This weekend’s recount of early votes in St. Lucie County, FL raised more questions about the validity of the election results. First, on Saturday night, election officials stopped the recount and delayed finishing with only 304 votes left to count.
Strangely, these 304 votes showed up late in boxes, and they had never been counted:
Election officials insisted that these new votes had not been missing, but the ballots had “never been read.” Instead of counting these mere 304 votes immediately, canvasing board officials insisted that the building had to be closed and counting resumed Sunday morning.
Fast forward to Sunday morning. Even more irregularities begin showing up.
from the Palm Beach Post:
Preliminary totals showed 900 voters cast ballots in Precinct 93, where only seven voters are registered, Edson said. Another lingering concern is the West team’s request to view the poll sign-in sheets from Election Day. Edson said they had received some sign-in sheets from Palm Beach County but none from St. Lucie County. West’s campaign wants to compare the number of signatures on the poll sign-in sheets to the computer tabulations.
“Today’s actions cast an even greater cloud of suspicion over the results of St. Lucie County than existed before,” Edson said in a statement. “This election is far from over.”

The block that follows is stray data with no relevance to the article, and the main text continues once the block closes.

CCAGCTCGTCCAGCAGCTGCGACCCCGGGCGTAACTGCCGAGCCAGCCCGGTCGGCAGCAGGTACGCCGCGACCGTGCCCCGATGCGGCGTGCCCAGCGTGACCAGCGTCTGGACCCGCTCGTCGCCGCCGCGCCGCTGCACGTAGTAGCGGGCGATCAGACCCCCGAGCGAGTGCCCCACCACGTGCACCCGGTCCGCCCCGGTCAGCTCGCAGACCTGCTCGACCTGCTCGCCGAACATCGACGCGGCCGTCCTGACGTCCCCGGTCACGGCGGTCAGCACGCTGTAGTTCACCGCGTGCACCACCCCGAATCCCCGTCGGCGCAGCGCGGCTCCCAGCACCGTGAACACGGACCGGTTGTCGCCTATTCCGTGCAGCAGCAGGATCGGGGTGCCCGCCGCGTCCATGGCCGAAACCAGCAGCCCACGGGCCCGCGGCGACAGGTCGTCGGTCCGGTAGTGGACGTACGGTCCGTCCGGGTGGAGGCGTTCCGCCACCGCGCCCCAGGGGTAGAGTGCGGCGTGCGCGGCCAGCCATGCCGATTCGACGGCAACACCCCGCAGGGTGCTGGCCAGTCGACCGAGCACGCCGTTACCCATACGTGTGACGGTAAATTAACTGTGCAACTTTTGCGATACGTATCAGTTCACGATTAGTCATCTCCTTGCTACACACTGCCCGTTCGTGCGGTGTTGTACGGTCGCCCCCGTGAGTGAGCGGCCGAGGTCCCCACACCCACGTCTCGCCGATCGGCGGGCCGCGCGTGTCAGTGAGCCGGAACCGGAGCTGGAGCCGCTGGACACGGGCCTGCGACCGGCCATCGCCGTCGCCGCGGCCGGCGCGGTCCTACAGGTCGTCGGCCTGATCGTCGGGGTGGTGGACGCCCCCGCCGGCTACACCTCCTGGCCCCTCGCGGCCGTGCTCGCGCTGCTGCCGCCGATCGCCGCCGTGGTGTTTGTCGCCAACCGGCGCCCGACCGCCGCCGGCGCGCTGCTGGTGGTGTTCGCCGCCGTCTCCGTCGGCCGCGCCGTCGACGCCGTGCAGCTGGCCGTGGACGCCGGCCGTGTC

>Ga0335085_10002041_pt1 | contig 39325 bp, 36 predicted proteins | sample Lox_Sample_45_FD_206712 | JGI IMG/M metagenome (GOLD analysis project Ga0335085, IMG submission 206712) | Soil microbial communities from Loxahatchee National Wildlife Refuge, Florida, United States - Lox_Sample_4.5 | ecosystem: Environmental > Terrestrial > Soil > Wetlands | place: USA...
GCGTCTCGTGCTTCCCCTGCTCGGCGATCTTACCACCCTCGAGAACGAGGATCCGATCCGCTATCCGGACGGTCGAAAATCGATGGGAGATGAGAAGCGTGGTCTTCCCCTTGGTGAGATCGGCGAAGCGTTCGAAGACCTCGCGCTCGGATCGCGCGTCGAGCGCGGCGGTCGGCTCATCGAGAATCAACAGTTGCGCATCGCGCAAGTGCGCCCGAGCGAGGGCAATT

Noticeably absent Sunday was Gertrude Walker, the St. Lucie County supervisor of elections. Walker was hospitalized last week amid legal wrangling over whether the ballots should be recounted.
With only 304 votes left to count, the canvassing board began at 8am Sunday. Despite the early start, the board still managed to miss a 12pm deadline for finishing the recount.
from the New York Times:
Election officials missed a deadline on Sunday to report results of a two-day recount in Representative Allen B. West’s bid to remain in Congress, apparently sealing unofficial results giving the victory to his Democratic opponent, Patrick Murphy.
St. Lucie County did not meet a noon cutoff to finish processing 37,379 ballots that were cast early in the 18th Congressional District race, but it eventually released the results, which showed Mr. Murphy gaining votes in the recount. Regardless, under Florida law, previously submitted results favoring Mr. Murphy will be certified unless an emergency exemption is granted by the state.
So, despite the fact that the recount clearly showed that the initial tally was significantly off, and despite the fact that St. Lucie County officials admitted that during the initial election night tally “mistakes were made,” election officials are moving forward with certifying the initial count and completely disregarding the recount.
Let me repeat that: St. Lucie County election officials know for a fact that the election night totals are inaccurate, but they’re moving ahead to certify those results.
The Allen West campaign is not done fighting yet. His campaign managers indicate that they will pursue every legal option available to them to ensure that the election results are accurate.
At this point, it shouldn’t be about who wins or loses. It’s about making sure that the election results are accurate and trustworthy.